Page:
Barry's other comment was on my posting about Liberal Democrat policy towards fathers.
He wrote, "This makes disagreeable reading on a supposedly liberal blogsite, and it is difficult to know where to begin. You mix general comments with specific which you clearly are inviting your readers to believe matches your situation. Firstly, your statement "the [father] loses his property." This is not the 19th century - these days marital property is assumed to be jointly owned regardless of whose name is on the deeds(and presumably your [marital]"property" was registered in your sole name - am I right?) Wives have property rights too in case you hadn't noticed.
Secondly, you appear to be demanding a regime in which there is "control" over how the "ex-wife spends the money" (the child support) Do you want a government quango to be demanding household accounts and scrutinising grocery bills, or do you want the non-resident parent[ in CSA jargon] to be able to enter his/her children's home to check on the pantry or audit bank accounts? Do you want your ex-wife to be providing receipts? Perhaps you want your ex-wife to draw up a "child support budgetary plan" for your scrutiny and agreement? Is it really true to say that your children are turning up at your house "inadequately clothed" and "ill-fed" and that you are forced to provide food and clothing for them? Or is this hyperbole to make your point?
You call for "shared parenting" This can work and many divorced couples arrive at mutually acceptable arangements but it all depends on the nature of the divorce. If you have not managed to agree a "shared parenting" regime with your ex-wife then it probably is because she does not want it. Perhaps - have you considered - she has good reason? Reading your blog, and the casual way you seem to want to control her life through control over her household finances and the way she is bringing up her children and the insinuation that she is starving her children and failing to clothe them adequately- I would say she had reason enough to reject a closer involvement with you over parenting. I note that you are standing for the European Parliament in my region (the south-east) I for one will not be supporting you. "
Barry, by all means take issue with things I say but don't attack me for things which I didn't say. My remarks were based on my experience in counselling fathers through Family need Fathers and not just my own experience. Your remarks about my attitude to my ex-wife are unjustified, insulting and absurd. For the record, I have not claimed and I do not claim that my ex-wife "is starving the children and failing to clothe them adequately" nor do I want to "control her life". Given your propensity to distort what I have said, I will confine any future posts on the subject to the general.
Firstly, property. As you rightly point out property is assumed to be jointly owned and not merely assumed but actually set out in the relevant deeds. Why then is it reasonable for the state through the courts to order that one partner's share in the property is taken away and given to the other partner, whom the state has decided should live with the children ? Of course, in some cases this may be the only solution for the sake of the children. However, in many cases it would be possible for the children to spend more time with both parents. In many cases, the value of the joint property would be sufficient to allow both partners to buy new but smaller properties if it were sold. The courts do not usually support such a solution, preferring to expropriate the share in the property which the parent now labelled by the state as "absent" has built up over years. The absent parent may as a result have insufficient accommodation for the children when contact happens.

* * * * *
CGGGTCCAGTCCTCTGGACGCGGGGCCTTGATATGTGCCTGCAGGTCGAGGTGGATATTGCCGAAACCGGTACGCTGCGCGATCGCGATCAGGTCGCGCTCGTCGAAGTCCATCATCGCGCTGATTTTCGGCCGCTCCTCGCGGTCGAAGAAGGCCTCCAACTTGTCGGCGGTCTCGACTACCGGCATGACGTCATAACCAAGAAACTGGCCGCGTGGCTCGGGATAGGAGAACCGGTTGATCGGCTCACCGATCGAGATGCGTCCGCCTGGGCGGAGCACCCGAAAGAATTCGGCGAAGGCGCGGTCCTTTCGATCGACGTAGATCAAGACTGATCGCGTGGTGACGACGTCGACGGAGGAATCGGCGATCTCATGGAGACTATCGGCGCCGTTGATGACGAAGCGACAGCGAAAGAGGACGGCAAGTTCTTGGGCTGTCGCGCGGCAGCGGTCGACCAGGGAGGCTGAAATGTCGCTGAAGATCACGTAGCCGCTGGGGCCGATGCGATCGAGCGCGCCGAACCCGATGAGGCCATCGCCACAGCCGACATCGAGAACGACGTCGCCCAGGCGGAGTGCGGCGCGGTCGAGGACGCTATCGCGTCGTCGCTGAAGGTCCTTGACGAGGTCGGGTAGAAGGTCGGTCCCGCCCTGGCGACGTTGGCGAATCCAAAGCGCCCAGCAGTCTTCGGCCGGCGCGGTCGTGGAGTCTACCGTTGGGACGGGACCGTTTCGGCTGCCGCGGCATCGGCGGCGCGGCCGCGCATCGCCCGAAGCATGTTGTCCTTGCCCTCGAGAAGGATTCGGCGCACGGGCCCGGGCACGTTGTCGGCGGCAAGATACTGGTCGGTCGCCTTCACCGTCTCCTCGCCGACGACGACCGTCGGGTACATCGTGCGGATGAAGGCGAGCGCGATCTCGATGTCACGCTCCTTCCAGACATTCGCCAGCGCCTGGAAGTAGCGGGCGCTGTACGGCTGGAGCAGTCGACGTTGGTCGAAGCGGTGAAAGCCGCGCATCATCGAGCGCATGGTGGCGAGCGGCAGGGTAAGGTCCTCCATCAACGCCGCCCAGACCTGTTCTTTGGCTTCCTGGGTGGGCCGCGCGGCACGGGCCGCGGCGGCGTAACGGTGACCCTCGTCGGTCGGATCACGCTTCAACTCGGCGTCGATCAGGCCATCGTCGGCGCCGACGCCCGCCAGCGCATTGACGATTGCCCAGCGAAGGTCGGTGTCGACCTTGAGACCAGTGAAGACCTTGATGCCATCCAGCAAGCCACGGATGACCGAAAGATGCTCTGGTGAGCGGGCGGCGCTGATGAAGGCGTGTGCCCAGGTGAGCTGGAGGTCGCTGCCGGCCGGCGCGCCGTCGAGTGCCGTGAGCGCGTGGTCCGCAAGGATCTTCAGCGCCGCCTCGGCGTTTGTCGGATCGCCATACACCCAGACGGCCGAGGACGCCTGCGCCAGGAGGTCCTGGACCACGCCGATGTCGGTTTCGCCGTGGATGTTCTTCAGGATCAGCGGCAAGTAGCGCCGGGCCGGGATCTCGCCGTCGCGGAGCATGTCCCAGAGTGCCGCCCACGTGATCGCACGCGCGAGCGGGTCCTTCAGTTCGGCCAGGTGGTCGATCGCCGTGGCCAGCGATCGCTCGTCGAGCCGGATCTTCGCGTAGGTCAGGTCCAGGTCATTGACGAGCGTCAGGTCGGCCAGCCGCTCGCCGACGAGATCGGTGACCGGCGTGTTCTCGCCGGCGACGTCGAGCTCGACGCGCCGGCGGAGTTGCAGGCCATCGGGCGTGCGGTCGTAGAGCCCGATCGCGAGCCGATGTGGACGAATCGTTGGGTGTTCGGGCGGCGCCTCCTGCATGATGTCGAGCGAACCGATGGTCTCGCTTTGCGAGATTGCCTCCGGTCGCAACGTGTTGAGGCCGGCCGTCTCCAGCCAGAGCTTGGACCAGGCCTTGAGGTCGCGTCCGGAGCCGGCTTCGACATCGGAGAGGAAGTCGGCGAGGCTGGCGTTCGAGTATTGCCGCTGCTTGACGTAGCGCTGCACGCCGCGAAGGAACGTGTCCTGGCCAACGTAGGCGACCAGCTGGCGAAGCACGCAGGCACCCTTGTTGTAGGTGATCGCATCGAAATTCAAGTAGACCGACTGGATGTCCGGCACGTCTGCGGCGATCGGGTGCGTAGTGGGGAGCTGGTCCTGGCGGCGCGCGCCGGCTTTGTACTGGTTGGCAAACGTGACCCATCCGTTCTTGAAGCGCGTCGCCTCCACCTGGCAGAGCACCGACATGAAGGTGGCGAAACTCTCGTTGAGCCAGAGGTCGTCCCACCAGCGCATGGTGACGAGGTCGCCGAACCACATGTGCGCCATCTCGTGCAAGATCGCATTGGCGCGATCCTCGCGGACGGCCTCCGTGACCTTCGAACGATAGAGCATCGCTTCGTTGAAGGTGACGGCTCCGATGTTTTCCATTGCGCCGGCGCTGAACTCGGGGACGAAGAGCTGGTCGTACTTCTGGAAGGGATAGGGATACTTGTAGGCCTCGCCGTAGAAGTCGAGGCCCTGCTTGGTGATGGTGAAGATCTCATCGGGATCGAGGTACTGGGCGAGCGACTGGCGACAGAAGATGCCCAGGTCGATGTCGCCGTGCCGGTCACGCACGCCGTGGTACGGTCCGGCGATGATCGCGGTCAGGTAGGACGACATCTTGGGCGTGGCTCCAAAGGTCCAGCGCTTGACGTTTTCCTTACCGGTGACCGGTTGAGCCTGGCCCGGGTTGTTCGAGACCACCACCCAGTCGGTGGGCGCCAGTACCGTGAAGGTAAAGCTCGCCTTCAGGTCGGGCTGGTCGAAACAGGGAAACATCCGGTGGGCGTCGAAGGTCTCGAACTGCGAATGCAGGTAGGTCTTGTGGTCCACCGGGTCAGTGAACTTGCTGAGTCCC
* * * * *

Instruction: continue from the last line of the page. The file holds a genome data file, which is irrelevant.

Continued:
Secondly, the question of what counts as child support. Of course, I am not demanding such an absurd regime as you suggest. I am simply pointing out the unfairness of a system where the resident parent is assumed to be benign and to spend child support on the children whereas the non-resident parent is assumed not to support the children even when such expenditure can be proved. Thus, if a non-resident parent buys clothes for a child, this will only count as child support if the resident parent agrees but, of course, the resident parent has every reason not to agree because that would reduce the money to be transferred to the resident parent. The law and the courts treat the non-resident parent as an occasional visitor and a source of funds, not as a equal parent with a share in bringing up children.
My point is simple. The interests of the child should be paramount as current law provides, but why can we not also say that shared parenting is presumed to be the best way to achieve this ? That is the policy that the Labour government and the Liberal Democrats have both rejected.
Finally, of course you must make up your own mind how to vote in the South-East Euro selection, but please decide about me on the basis of what I actually say and not what you wrongly attribute to me.